Friday, March 7, 2014

Daily Corrections Clips

CALIFORNIA INMATES

Prisoners lose in damage claim over lack of health care
Bob Egelko, SF Gate

Prisoners can't sue for damages when they are denied health care because the state has failed to provide enough funding for medical staff or supplies, a divided federal appeals court ruled Thursday.

How 4 Inmates Launched A Statewide Hunger Strike From Solitary
National Public Radio

Last summer, four alleged leaders of rival prison gangs worked together to coordinate a hunger strike at California's Pelican Bay State Prison. They were protesting long-term, indefinite incarceration in solitary confinement.

“Note: The text above was published on a webpage to promote an interview on a National public radio station. The archive audio of the discussion can be found by clicking on the link.”
http://www.npr.org/2014/03/06/286794055/how-four-inmates-launched-a-statewide-hunger-strike-from-solitary
 

REALIGNMENT

Public safety realignment shows early promise
Plan has positive elements, UCSB report finds
Erin Lennon, Santa Ynez Valley News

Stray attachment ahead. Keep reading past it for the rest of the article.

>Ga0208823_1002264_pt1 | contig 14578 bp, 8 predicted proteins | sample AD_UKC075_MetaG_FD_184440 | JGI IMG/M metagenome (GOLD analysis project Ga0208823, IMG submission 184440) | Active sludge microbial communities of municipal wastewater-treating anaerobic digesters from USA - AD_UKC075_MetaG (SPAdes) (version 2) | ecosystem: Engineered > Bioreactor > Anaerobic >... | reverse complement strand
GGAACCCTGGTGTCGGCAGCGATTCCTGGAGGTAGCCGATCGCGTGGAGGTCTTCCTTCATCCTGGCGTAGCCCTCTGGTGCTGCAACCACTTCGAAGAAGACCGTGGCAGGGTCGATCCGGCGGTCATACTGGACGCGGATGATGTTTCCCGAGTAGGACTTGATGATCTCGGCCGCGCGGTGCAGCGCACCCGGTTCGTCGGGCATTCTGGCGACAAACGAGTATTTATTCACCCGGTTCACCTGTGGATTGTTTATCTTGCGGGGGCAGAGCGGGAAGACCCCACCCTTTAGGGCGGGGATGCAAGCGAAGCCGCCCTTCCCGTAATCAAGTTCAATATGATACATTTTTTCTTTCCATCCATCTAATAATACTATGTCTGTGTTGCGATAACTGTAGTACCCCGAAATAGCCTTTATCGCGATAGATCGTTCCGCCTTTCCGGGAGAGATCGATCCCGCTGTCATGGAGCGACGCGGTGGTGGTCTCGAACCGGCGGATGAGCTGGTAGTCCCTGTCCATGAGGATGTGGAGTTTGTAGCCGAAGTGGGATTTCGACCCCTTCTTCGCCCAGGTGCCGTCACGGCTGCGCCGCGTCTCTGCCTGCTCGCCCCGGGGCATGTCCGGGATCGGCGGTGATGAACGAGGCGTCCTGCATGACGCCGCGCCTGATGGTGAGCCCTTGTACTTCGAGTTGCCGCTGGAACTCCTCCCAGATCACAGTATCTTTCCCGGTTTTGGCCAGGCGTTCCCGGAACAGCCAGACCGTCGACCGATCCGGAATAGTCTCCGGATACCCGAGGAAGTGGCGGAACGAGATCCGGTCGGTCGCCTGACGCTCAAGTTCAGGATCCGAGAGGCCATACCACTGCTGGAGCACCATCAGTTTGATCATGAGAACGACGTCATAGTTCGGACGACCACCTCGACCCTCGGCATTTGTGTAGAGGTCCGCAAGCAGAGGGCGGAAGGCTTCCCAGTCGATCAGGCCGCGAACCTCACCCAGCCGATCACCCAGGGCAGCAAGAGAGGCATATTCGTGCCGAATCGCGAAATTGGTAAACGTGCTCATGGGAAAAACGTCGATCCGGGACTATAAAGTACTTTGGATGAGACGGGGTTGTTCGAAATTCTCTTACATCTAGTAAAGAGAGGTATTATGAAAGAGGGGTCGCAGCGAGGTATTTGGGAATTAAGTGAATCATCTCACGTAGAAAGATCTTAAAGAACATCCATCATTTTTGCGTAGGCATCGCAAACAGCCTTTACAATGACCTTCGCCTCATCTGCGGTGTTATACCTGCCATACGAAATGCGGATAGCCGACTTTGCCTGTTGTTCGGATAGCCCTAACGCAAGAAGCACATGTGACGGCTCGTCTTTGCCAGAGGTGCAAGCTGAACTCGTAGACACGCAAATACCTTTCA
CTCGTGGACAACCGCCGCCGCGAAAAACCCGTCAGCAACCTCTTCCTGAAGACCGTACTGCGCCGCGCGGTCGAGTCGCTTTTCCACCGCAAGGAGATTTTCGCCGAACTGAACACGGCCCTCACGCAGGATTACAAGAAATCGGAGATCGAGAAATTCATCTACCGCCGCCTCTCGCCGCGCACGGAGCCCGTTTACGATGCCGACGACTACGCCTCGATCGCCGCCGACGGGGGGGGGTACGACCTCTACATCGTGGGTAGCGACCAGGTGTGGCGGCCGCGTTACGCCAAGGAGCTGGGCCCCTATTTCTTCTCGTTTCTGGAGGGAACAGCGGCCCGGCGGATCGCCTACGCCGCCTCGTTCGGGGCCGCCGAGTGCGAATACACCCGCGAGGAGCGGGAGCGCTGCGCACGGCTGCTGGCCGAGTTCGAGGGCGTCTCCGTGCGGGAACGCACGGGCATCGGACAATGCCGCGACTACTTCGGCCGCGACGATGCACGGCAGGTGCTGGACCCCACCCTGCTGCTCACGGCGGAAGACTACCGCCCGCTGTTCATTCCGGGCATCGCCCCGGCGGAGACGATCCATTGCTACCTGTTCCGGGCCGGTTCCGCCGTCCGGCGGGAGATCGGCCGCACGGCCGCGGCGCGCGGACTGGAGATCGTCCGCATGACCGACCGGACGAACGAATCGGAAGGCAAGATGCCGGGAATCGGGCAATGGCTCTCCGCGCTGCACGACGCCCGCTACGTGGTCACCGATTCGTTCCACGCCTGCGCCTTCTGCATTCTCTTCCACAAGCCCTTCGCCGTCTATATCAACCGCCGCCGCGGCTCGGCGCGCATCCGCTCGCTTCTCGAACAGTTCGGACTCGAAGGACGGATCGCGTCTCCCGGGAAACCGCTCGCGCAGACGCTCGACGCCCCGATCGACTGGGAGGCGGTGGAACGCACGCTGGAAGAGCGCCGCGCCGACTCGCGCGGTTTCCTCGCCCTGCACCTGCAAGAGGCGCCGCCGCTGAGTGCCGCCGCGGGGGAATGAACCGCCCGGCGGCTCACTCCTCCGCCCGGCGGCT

A report recently presented by the Santa Barbara County Probation Department cautiously identifies positive trends in the county’s efforts under the state Public Safety Realignment Act, but there isn’t enough data to draw conclusions.

Solano County deputies hard at work
Catherine Mijs, The Reporter News

As the state continues to adjust to changes brought about by prison realignment following the implementation of AB 109, the Solano County Sheriff's Enforcement Team has taken a stand showing lawbreakers that crime will not be tolerated.

CORRECTIONS RELATED


Editorial: Ruling rights a wrong that tipped scales of justice too far
The Editorial Board, The Sacramento Bee

Twenty-six years ago, on a statewide ballot overloaded with 29 propositions and a presidential race, California voters approved a measure – Proposition 89 – allowing the governor to reverse decisions of the state parole board.

Treating mental health issues can help justice system

Kellen Russoniello, UT-San Diego

After 30 years of locking up our mentally ill and addicted individuals, Californians agree that people with mental illness and substance use disorders should be offered treatment instead of imprisonment. Study after study has shown that investing in treatment saves money and reduces recidivism. Yet California’s jails and prisons continue to serve as the primary solution for these public health problems.